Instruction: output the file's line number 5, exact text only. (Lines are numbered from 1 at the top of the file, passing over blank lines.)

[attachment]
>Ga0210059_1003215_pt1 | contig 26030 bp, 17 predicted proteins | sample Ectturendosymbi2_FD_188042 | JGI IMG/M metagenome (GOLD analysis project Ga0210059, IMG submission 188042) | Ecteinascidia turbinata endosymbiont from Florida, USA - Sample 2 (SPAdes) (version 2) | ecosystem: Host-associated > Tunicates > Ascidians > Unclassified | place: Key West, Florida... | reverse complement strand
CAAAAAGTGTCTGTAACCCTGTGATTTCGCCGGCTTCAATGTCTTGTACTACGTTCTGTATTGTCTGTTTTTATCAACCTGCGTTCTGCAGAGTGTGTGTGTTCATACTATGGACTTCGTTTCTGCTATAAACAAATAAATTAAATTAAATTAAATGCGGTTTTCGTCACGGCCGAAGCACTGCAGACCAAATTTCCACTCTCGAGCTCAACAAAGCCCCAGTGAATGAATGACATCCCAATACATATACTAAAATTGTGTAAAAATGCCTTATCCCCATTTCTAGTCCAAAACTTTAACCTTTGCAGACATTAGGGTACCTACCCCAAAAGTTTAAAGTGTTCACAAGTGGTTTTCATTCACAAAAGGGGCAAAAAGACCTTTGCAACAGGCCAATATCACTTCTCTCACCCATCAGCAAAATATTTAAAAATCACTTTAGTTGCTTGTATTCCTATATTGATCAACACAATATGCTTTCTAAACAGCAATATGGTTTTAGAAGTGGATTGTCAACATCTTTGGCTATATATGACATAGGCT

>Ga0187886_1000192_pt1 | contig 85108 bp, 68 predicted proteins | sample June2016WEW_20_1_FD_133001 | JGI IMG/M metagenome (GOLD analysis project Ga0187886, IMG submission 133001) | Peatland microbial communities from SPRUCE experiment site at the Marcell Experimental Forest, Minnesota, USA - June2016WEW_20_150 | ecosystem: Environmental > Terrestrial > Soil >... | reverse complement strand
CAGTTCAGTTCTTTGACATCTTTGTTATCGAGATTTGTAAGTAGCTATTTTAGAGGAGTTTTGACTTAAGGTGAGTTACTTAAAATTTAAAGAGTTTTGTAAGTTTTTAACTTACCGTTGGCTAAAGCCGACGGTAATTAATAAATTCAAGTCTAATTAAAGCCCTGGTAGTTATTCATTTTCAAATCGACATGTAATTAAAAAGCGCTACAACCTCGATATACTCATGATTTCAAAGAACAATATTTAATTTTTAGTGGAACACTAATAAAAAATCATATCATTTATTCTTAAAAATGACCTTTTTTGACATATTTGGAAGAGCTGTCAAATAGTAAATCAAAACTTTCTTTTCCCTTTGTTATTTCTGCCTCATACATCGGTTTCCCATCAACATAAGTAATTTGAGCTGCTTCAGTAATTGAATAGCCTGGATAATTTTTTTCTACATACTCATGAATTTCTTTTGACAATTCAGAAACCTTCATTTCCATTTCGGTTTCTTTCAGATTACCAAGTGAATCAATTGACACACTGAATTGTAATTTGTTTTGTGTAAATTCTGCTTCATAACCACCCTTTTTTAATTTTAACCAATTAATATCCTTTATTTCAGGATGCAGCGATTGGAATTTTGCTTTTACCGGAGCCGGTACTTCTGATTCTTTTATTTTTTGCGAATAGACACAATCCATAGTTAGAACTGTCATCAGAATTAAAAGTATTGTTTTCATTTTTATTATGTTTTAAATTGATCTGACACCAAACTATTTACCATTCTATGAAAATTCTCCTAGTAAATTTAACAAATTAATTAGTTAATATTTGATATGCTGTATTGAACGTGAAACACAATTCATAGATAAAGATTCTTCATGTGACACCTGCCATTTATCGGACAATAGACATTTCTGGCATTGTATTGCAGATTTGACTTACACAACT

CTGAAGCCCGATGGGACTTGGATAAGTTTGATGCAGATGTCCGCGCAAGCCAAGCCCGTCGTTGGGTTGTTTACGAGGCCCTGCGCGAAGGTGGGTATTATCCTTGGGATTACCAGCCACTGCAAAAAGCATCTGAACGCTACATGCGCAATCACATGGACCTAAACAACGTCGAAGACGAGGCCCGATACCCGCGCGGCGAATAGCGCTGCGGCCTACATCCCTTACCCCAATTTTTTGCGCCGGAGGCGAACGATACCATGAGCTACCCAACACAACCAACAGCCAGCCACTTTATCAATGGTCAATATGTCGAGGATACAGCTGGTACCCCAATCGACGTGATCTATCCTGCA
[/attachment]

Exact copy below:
CTGAAGCCCGATGGGACTTGGATAAGTTTGATGCAGATGTCCGCGCAAGCCAAGCCCGTCGTTGGGTTGTTTACGAGGCCCTGCGCGAAGGTGGGTATTATCCTTGGGATTACCAGCCACTGCAAAAAGCATCTGAACGCTACATGCGCAATCACATGGACCTAAACAACGTCGAAGACGAGGCCCGATACCCGCGCGGCGAATAGCGCTGCGGCCTACATCCCTTACCCCAATTTTTTGCGCCGGAGGCGAACGATACCATGAGCTACCCAACACAACCAACAGCCAGCCACTTTATCAATGGTCAATATGTCGAGGATACAGCTGGTACCCCAATCGACGTGATCTATCCTGCA